by Yoshitoshi (1839 - 1892)
100 Aspects of the Moon (Tsuki hyakushi)
One Hundred Aspects of the Moon - Considered his masterwork, Yoshitoshi's series One Hundred Aspects of the Moon features one hundred oban size woodblocks, published between 1885 and 1892. These quiet and reflective prints, beautifully composed and drawn, feature subjects from traditional Japanese and Chinese history and legend, rendered with great sensitivity and emotion. The moon appears in all but a few prints, providing a unifying motif for the series.
Yoshitoshi's innovative designs for the Moon series are often elegantly spare, with simple backgrounds that focus attention on the human figure. He combines the western influences of realism and perspective with qualities from traditional Japanese and Chinese painting, such as the emphasis on calligraphic brushstroke. The figures are carefully drawn with beautiful linework, conveying a real sense of individual character, gesture, and emotion. Special printing techniques such as embossing and burnishing add a sumptuous touch where appropriate, but simple subjects are conveyed in a likewise manner, no less carefully observed.
Prints from the series were released singly or in groups every few months, with the final image completed shortly before Yoshitoshi's death. The series proved tremendously popular, with patrons lining up to purchase the new releases as soon as they became available. Today, One Hundred Aspects of the Moon remains Yoshitoshi's most well-known work, characterized by his artistry, compassion, and sensitivity in portraying the human experience.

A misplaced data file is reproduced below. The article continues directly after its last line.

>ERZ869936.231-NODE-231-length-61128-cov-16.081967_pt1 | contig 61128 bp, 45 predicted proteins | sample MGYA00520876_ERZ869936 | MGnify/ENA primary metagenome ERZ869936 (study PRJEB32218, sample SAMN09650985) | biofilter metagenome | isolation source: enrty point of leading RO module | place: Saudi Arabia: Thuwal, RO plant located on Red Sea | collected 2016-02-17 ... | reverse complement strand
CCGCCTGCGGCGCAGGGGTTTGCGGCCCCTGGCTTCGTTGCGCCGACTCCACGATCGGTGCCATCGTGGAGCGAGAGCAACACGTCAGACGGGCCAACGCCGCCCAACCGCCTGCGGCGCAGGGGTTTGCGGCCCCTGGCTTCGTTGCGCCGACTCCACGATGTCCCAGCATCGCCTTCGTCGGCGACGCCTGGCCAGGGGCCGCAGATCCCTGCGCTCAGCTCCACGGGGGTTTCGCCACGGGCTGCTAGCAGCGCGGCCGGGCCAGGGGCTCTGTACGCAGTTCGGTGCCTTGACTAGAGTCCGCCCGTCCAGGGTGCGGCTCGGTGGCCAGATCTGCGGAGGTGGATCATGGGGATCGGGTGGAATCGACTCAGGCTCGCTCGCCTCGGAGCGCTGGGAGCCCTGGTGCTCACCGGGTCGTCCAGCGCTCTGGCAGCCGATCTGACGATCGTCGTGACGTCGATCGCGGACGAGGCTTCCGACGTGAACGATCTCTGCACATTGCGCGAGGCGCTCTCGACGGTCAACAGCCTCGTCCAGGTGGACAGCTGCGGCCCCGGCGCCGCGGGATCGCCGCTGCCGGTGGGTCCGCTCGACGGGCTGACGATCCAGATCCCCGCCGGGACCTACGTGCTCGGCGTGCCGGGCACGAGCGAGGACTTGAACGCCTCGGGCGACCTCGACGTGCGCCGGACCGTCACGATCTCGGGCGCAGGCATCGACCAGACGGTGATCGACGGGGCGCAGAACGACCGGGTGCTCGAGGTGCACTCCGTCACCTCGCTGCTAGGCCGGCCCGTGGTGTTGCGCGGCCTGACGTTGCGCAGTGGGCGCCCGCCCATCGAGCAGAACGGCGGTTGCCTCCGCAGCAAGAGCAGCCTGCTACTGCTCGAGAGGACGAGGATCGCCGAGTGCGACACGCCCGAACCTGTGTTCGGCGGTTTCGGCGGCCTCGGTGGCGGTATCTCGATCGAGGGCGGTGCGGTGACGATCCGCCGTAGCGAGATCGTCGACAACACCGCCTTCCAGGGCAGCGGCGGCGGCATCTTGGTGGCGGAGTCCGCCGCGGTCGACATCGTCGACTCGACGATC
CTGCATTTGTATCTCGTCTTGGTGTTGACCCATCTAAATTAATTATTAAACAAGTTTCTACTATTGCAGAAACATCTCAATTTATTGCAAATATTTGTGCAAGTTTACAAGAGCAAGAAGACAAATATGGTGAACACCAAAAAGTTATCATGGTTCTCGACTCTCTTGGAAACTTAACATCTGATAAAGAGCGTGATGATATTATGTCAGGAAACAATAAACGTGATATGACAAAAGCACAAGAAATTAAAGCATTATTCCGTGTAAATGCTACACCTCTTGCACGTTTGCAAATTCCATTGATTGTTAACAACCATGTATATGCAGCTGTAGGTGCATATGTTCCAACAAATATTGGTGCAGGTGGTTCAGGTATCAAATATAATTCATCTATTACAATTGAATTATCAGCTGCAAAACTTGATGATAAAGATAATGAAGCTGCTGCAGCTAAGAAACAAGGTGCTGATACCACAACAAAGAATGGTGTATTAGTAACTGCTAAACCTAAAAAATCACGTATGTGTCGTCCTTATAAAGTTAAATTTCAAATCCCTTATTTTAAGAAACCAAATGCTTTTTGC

Lunacy - Unrolling Letters - Poignant image of the young servant Ochiyo, who went mad with grief after her lover died. She holds a long love letter from her sweetheart, tattered from unrolling and rereading it so often. The scene reflects the custom of unrolling letters to air them in the seventh month of the year, but Ochiyo became obsessed with his messages, wandering about the city clutching them. The paper spirals off into the sky, taking on a life of its own as she watches it with an expressionless face, her unkempt hair and bare foot attesting to her madness. She stands on Gojo Bridge, the site of the famous duel between Benkei and the young Yoshitsune, the soft gray silhouette providing an atmospheric setting beneath a sliver of a crescent moon peeking above a cloud. A compelling subject, beautifully designed and shaded.
Artist - Yoshitoshi (1839 - 1892)
Image Size - 12 7/8" x 8 3/4" + margins as shown
Condition - This print with excellent color and detail as shown. Backed with paper. Some soiling. Please see photos for details. Good overall.